Salma Okonkwo is asked which of her titles is most important: Wife, mother, leader, friend? All of them is her immediate answer, but those who know her insist she has several more. Mentor, sister, and passionate listener. Not to mention CEO, entrepreneur, and business principal with an advanced degree in success.
Her method is commitment – a zeal to share the realization that solutions start with challenges, and she knows that women are vast movers and shakers in a world that needs their strengths more than ever.
Joining business savvy with a firm grasp on the willingness to take risks, she gives those around her more ways to describe Salma Okonkwo. Charismatic pioneer. Inspirational supporter. Enthusiastic nation-builder. Her greatest strengths go without saying because her record speaks for itself.
After graduating from Loyola Marymount University in Los Angeles, California, Salma Okonkwo became the first woman CEO of Sahara Energy in
Ghana. She established the UBI Group in 2008 to close the energy supply gap in Northern Ghana by trading diesel and petroleum wholesale and
operating retail gas stations. In 2013, Puma Energy acquired a 49 percent stake in two of UBI’s Group’s subsidiaries, a business move that
reinforced her reputation as a formidable business strategist. UBI was the first indigenous company to support the oil industry’s upstream
sector. And now Blue Power Energy is building Ghana’s biggest solar farm, half of which will be situated in Okonkwo’s ancestral village,
targeting unemployment and its related poverty. Therein lays a key secret to Okonkwo’s ongoing quest. She weaves philanthropic objectives
into solid business principles – and unhesitatingly seeks women eager to join a mission shared by both men and women in a historically
male-dominated industry. No wonder so many see her as a mentor and role model. Glass ceilings have shattered as Salma Okonkwo quietly moves industry in robust directions.
Salma Okonkwo reels off Ghana’s growth rates and infrastructure shortfalls like her kid’s birthdays and milestones, funneling all the data to just two words. What next? “If we’ve come light years, we’ve only just gotten started.” There’s unquestionable energy behind efforts that don’t come from the sun or the earth – she readily displays from a tireless belief that women have a vital role in shaping a brighter future. And then she sets about proving it, joining with the nation’s oil and gas leaders and leading solar initiatives with the assurance that determination is the greatest power of all. “Women know how to move mountains,” she smiles. “We’re doing so right now.” She cites her approach to investment in both the individual and the community, which she calls Ghana’s “…best natural resource in the world.” She’s demonstrated the success of this strategy in the northern communities and in the thriving southern metropolises. And she is resolute about her conviction. Determination always determines destiny.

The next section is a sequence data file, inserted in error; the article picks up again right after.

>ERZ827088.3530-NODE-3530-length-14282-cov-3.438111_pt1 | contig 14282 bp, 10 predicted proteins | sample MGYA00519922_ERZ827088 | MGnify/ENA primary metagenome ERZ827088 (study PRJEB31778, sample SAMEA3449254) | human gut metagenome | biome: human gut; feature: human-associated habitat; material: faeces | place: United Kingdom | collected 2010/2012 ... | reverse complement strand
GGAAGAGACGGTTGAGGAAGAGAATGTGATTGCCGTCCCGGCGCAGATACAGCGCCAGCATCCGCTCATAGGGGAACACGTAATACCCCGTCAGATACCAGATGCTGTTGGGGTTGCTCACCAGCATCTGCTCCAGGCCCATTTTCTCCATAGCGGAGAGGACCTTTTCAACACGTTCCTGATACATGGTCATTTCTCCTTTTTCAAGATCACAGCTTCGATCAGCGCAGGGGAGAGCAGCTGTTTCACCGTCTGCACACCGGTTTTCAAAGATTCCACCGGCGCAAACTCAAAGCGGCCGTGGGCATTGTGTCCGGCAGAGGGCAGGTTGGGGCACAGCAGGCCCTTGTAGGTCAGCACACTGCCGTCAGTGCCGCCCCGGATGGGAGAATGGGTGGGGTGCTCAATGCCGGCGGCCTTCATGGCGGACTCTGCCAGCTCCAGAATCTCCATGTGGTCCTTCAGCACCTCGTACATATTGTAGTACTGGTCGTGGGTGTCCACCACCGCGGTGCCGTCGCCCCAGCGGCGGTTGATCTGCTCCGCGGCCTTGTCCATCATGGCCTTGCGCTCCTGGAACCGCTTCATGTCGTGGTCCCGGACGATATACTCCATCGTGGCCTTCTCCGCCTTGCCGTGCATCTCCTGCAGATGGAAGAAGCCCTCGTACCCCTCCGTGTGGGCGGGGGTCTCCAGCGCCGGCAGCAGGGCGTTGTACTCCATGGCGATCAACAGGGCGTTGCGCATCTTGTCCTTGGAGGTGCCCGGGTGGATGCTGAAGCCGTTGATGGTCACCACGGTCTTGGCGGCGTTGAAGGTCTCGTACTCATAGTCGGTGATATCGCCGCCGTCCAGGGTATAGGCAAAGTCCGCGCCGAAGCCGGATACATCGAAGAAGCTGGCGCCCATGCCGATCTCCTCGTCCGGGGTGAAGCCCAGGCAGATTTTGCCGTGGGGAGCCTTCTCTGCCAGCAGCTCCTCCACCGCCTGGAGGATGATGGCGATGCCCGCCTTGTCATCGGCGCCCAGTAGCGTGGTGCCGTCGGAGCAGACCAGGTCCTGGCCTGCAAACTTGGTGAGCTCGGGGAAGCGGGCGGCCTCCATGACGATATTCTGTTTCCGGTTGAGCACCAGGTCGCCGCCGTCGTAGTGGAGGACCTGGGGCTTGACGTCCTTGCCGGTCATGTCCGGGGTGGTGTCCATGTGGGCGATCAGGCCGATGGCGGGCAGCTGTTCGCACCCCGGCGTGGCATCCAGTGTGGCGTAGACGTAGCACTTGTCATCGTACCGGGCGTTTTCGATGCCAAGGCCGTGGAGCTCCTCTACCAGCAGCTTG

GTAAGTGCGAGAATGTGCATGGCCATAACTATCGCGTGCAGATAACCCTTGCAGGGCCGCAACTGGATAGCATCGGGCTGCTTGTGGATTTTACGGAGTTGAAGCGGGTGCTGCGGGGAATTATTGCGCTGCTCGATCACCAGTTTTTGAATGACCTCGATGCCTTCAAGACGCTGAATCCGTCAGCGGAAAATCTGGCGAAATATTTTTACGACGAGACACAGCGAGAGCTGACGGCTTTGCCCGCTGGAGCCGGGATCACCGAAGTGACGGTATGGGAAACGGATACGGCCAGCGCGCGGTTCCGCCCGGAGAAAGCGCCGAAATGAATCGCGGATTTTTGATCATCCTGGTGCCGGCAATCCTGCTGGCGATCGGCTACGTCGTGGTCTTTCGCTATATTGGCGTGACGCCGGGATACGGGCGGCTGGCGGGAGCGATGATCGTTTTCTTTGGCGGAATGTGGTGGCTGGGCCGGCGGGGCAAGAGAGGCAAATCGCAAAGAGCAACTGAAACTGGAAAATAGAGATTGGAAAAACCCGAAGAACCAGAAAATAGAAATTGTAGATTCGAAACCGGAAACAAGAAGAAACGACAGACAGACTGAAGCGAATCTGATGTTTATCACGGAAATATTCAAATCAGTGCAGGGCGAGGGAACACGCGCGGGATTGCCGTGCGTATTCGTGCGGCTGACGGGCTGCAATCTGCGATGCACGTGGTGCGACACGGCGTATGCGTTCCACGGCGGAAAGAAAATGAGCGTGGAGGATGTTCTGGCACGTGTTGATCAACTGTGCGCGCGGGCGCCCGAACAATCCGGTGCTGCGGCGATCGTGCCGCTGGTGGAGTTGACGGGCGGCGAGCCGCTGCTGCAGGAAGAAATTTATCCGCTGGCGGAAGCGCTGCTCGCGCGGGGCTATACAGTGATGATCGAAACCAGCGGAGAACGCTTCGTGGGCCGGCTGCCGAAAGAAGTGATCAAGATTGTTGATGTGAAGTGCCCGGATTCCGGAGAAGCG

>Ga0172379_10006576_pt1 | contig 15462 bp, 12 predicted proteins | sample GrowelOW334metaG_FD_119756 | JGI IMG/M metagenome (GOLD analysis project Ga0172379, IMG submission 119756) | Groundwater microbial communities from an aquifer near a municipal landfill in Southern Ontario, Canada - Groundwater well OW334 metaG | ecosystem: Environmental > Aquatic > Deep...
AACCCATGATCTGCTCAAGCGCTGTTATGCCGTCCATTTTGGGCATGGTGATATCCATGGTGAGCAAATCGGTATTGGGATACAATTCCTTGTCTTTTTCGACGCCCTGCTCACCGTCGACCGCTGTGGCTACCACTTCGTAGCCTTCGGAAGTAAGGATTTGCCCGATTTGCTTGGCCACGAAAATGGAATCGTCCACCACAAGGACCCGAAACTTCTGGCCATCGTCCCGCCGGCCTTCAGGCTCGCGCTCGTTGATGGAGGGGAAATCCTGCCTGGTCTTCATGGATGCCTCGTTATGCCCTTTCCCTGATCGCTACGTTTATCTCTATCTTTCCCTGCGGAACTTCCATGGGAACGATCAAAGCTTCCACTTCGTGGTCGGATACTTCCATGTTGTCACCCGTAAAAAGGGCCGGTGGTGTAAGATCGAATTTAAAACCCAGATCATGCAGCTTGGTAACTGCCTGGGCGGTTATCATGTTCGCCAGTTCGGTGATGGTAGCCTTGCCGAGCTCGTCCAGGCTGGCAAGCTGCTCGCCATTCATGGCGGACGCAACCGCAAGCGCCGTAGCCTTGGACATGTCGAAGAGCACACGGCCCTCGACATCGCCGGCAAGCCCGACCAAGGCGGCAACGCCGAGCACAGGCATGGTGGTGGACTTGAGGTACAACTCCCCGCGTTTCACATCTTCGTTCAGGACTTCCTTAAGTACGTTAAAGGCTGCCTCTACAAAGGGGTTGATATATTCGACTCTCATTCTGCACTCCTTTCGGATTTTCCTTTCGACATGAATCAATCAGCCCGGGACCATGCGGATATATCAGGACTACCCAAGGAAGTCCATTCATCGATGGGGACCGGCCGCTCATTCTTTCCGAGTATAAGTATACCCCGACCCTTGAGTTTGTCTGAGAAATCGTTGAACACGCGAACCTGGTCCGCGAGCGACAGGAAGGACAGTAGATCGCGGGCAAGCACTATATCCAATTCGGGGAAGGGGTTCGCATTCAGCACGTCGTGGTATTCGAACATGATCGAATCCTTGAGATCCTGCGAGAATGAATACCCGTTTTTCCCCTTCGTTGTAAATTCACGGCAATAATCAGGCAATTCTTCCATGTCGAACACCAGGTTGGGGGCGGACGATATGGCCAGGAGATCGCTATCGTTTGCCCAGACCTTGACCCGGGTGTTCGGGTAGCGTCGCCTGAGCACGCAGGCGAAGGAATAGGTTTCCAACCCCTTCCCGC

Business is about the big picture she says. Salma Okonkwo then slowly spreads her arms wider and wider to encompass what she means by “big.” She further reaches into her understanding of international relations, health care, education, people… on and on. “I know I come across as passionate when I describe what ‘big’ means,” she says. “It’s no secret. I am very passionate about the word.” She notes the reasons Blue Power Energy and UBI Group share common goals. She delves into the details behind UBI’s ascent to the first indigenous company to support the oil industry’s upstream sector. She tells how Blue Energy is building the nation’s largest solar farm. “When people ask me how I can juggle so many balls, I tell them it doesn’t matter how many I can juggle. It only matters that we invest in the individuals who can juggle all of them.” And she shares one more secret: “Women know the power of persistence in doing a lot of things at once.” Which includes public speaking on both a local and international basis. In fact, she has often served as a keynote speaker and sits on many company boards, mastering the small details and the big picture – at the same time.
Am I a mentor? Salma Okonkwo grins at the suggestion. “I would rather stand back from the word and ask my associate: What do you think we should do if success is the only option? When I see the willingness to rise to the challenge, I know how important the individual really is. And how great things can be accomplished and goals can be met.” So the question returns: Are you a mentor? “If I can encourage success, I’ll accept whatever term you apply. I can recognize motivated people. I know what women can do. I’ve seen what they can accomplish. I am determined to make the most of that. With both people and their communities.” And she quickly wants to make a final point: “It is far more important to recognize what people can do when they know I will support them all the way.” Even the children hear the commitment through the work of Mother’s Heart, her own foundation dedicated to helping needy children who have been beset by extreme poverty or completely abandoned. And in rare, quieter moments, she indulges a fascination with interior design – “I love to decorate,” she says modestly – while maintaining a relentless work schedule.
Work with Salma